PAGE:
Alternative dispute resolution is an effective means of dealing with a range of leasehold disputes, which affords you more control over the situation compared with tribunal or court proceedings. Typical forms include Mediation, Arbitration, and Early Neutral Evaluation which provide the freeholder and leaseholder with an opportunity to discuss their issues together with a neutral third party. Alternative dispute resolution is voluntary, so you’ll need to get your leaseholder to agree to attend but this also means that you can walk away at any point, should you feel that progress is not being made.
Mediation enables both parties to put their views across (typically in separate rooms) to a mediator, who will then encourage both sides to devise a mutually acceptable solution. It is a confidential process with the objective of discovering the underlying reasons for the dispute and taking steps to mitigate any future disputes from arising. This is often a much faster and cost-effective method of resolving a dispute and permits more flexible outcomes than litigation.
Mediators, who can often be solicitors, barristers, surveyors, and accountants, are impartial, highly trained, and accredited by a recognised body. You can expect to pay anywhere between £500 and £5,000 per day based on the mediator’s expertise but this cost will be shared between both parties. However, it may be necessary to seek legal advice or consult surveyors depending on the nature of the dispute, which will present an additional cost.
If an agreement cannot be reached, either party can progress the matter to the First-Tier Tribunal or a court, however, neither of you can request the mediator to provide evidence. Although you may believe from the outset that mediation cannot resolve your particular dispute, it’s advisable to not refuse an offer made by your leaseholder. If they proceed to take the matter to court, your refusal will be deemed a lack of effort and will thus be looked upon unfavourably.
Arbitration is less formal than tribunal and court proceedings but more formal than mediation, with rules for disclosure and a requirement for expert evidence, furthermore, the outcome is decided by the arbitrator, which is enforceable by a court of law. An arbitrator is an independent, impartial, and highly trained professional, governed by the Arbitration Act 1996 which prescribes that arbitration outcomes remain confidential, unlike with court and tribunal proceedings.
The objective of arbitration is to obtain the fair resolution of disputes by an impartial tribunal without unnecessary delay or expense, so it’s generally much faster than tribunal or court proceedings. It is common for leases to contain a provision for arbitration as the required method of dispute resolution between the freeholder and the leaseholder. As such, if a party takes the matter to tribunal or court, it would be a breach of the terms of the lease. However, both parties may agree to ignore such a clause and use an alternate method of dispute resolution.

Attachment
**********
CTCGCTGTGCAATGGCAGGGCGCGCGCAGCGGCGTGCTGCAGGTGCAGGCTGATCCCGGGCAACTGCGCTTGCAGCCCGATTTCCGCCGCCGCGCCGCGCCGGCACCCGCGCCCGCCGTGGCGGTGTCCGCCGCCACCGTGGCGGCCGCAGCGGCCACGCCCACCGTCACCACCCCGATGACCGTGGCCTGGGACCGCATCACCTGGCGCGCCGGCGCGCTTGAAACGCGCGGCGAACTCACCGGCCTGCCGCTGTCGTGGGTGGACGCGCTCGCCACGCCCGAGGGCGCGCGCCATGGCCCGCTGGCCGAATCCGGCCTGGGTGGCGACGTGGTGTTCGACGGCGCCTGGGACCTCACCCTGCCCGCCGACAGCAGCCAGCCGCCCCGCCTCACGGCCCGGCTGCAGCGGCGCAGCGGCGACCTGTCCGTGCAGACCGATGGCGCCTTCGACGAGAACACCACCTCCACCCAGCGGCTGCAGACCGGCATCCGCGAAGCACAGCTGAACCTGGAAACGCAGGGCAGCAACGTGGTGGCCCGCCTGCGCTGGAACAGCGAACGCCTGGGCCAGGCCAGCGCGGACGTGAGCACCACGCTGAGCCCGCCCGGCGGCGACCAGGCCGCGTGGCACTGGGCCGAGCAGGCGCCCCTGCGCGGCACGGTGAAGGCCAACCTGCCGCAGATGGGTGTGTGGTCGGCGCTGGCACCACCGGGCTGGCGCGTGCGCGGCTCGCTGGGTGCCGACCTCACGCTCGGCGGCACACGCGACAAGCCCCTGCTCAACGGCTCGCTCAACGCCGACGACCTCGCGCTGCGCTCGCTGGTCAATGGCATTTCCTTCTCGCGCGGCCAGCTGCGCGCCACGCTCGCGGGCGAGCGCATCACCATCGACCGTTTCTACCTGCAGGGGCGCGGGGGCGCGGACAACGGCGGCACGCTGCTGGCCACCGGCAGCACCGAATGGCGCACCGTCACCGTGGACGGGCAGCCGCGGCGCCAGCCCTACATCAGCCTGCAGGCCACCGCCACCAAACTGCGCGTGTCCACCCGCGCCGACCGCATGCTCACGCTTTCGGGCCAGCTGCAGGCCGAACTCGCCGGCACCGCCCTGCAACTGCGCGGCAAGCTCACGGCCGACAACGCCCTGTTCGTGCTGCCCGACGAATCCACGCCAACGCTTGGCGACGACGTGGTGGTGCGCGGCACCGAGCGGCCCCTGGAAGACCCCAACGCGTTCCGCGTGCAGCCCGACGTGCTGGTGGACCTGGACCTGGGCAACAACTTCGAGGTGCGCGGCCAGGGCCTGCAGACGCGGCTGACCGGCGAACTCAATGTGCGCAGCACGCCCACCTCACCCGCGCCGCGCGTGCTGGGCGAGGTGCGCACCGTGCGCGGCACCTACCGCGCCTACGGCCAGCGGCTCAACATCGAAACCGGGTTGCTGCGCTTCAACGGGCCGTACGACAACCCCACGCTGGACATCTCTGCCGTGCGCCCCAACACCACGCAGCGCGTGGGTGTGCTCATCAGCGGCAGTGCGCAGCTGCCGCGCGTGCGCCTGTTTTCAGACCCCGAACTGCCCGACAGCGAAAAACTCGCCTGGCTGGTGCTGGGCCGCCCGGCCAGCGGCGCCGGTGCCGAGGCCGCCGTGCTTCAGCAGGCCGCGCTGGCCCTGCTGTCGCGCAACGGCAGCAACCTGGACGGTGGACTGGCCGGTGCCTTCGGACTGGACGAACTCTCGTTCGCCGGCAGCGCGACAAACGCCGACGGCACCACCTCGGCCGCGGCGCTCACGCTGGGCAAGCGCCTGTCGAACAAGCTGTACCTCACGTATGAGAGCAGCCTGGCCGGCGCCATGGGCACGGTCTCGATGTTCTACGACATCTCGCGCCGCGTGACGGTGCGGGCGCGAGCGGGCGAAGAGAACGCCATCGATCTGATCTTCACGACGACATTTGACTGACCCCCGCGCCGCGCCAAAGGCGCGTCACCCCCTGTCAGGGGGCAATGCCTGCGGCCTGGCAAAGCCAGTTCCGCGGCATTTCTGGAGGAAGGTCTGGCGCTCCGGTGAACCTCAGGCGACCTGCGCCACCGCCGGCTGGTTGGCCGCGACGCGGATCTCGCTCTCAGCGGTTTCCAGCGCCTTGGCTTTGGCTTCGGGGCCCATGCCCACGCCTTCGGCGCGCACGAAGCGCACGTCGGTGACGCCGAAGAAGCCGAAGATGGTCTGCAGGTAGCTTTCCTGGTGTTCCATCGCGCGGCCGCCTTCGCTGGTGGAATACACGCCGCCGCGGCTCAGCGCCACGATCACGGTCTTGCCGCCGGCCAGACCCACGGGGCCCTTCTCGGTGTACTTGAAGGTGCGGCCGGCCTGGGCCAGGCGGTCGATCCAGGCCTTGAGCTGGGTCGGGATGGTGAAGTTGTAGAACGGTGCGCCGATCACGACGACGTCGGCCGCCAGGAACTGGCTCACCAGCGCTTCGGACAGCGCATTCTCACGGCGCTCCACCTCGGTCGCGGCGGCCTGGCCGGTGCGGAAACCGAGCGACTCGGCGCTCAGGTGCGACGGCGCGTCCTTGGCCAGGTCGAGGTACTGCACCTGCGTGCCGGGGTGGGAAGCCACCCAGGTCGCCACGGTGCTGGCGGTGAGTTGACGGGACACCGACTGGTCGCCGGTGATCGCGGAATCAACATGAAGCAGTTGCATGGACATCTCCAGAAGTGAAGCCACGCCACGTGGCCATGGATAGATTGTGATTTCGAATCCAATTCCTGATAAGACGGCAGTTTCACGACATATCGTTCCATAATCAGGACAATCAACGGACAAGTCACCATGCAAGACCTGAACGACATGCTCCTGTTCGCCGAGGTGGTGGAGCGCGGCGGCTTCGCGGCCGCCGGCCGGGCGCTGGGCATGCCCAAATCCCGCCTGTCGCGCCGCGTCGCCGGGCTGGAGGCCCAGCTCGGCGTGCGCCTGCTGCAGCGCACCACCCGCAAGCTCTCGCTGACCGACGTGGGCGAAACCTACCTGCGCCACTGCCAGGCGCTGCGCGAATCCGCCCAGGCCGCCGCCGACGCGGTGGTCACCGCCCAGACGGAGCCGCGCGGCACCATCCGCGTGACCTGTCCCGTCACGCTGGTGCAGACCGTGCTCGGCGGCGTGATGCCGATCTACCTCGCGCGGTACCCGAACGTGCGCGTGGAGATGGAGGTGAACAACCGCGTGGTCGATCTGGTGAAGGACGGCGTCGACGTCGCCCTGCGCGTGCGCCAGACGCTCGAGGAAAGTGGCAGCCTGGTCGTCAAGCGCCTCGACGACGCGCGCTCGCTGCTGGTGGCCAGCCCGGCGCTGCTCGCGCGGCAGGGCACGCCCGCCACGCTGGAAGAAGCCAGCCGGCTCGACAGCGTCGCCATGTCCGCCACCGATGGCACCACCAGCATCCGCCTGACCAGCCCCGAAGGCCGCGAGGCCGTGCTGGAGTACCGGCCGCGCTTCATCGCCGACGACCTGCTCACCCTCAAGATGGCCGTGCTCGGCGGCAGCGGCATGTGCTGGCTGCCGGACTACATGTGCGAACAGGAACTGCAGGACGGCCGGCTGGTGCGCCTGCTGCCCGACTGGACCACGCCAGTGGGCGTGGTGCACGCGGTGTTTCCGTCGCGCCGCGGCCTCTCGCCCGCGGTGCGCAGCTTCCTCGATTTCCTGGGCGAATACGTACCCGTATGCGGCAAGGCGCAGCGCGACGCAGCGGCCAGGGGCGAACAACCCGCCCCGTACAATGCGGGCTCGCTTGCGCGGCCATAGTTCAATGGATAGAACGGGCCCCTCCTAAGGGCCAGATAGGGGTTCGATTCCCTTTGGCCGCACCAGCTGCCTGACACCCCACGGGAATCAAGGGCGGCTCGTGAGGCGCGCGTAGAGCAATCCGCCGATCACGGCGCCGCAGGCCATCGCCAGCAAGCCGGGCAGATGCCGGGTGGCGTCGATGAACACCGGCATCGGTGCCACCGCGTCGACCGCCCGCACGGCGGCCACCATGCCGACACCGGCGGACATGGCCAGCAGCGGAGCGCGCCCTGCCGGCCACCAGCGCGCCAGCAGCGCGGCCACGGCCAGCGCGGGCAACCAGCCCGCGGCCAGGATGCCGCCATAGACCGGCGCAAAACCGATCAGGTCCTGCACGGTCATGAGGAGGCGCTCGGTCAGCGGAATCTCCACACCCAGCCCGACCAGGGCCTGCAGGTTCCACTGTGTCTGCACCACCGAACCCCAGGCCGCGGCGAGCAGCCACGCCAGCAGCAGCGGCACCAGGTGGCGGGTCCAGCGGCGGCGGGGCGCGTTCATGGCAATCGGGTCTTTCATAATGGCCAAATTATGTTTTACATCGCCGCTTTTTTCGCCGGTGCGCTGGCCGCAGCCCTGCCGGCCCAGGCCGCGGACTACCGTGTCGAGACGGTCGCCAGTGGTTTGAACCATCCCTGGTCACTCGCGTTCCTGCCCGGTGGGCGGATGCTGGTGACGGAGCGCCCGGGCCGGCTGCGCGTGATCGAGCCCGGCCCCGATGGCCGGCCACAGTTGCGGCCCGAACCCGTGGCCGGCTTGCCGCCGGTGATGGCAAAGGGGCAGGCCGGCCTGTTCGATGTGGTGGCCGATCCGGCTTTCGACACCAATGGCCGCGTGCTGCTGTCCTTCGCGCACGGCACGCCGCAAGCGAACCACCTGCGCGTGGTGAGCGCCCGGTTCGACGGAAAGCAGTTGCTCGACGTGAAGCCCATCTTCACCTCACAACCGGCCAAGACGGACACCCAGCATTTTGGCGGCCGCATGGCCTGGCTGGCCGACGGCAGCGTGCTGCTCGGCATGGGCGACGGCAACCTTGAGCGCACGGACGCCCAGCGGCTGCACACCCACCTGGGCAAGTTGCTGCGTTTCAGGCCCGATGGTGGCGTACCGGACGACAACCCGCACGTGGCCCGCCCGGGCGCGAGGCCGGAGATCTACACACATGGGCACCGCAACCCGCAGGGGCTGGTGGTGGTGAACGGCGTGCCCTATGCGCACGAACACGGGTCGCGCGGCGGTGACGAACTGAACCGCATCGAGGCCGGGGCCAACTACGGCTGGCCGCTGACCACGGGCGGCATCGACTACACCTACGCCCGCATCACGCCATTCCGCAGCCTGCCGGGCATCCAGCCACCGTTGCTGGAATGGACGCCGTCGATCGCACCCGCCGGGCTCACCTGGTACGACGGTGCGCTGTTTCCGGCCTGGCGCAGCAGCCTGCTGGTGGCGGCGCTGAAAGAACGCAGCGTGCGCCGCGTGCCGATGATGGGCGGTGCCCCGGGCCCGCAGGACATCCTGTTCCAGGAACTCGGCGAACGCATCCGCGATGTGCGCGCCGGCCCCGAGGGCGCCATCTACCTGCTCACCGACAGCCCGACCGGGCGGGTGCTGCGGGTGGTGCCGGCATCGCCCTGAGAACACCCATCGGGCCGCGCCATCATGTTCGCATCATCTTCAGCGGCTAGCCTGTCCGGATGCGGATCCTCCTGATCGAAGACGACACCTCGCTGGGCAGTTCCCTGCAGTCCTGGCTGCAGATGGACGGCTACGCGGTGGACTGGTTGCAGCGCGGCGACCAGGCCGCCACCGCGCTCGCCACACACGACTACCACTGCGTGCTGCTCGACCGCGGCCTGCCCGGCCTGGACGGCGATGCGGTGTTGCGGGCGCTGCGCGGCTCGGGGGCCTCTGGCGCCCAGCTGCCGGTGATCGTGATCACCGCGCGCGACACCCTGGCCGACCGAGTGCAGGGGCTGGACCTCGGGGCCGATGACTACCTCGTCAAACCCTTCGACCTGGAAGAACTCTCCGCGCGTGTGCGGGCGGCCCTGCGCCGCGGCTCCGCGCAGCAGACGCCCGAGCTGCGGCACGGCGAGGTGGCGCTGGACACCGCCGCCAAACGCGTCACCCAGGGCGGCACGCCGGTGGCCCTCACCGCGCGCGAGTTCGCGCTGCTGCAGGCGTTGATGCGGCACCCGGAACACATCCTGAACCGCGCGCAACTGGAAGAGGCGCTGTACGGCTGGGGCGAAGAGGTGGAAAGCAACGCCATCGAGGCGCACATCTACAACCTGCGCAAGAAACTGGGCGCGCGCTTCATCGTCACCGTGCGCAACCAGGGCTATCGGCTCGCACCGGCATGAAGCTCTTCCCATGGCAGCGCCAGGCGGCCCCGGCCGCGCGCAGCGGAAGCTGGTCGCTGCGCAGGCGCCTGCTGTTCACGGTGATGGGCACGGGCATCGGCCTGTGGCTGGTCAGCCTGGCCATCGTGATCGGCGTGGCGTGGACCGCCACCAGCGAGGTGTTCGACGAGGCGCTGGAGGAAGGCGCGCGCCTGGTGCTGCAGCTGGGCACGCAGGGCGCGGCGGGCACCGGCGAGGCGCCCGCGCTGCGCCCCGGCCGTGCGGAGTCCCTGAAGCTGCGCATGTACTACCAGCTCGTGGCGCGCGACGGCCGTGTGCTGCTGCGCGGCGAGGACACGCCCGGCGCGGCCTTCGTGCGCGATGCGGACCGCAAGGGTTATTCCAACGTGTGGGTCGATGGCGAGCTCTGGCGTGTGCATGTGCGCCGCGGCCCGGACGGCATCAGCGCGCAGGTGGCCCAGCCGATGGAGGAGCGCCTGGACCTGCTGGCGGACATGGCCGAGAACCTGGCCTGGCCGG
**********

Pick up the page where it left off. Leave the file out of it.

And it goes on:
The lease may also state that the way in which an arbitrator must be appointed. While some may allow both parties to agree to the appointment of a suitable person, others may require the appointment to be made by the President of the Law Society, the Chartered Institute of Arbitrators, or a local Chamber of Commerce. Nevertheless, leases typically require an arbitrator to be a chartered surveyor appointed by the President of the Royal Institution of Chartered Surveyors (RICS).
Depending on the nature of the dispute, arbitration can either be a formal process that includes a hearing, or it can be conducted informally in writing. The arbitrator will use the evidence provided together with their own findings and expertise to deduce a course of action. While it is advisable that both parties provide their version of events and opinions to the arbitrator in order to influence their decision, this is not a requirement.
The decision reached by the arbitrator is final and binding on both parties with limited rights of appeal. It is also entirely within the arbitrator’s discretion to award costs of proceedings overriding any terms set out in the lease for costs to be shared equally between the freeholder and the leaseholder. So, although arbitration is generally much cheaper than litigation, costs can start to climb, particularly if third-party experts are called upon to support the case.
Early Neutral Evaluation
Early Neutral Evaluation involves a third party professional providing their unbiased, expert opinion on the dispute and the likely outcome of any litigation. Their judgment is not legally binding but provides a basis for further negotiations and helps to avoid unnecessary litigation. Both parties can then make an informed decision on how to proceed with resolving the dispute, either through litigation or through an alternative method of dispute resolution.
The Early Neutral Evaluator is typically a retired judge or solicitor who can competently test the strength of the legal points in a dispute case. The appointment of whom must be made by both parties. Early Neutral Evaluation can be a very effective means of dispute resolution as it’s generally much less stressful and is cheaper and faster than the aforementioned methods. However, it’s important to be aware that anything said during the proceedings cannot typically be used at a later date in court or tribunal proceedings.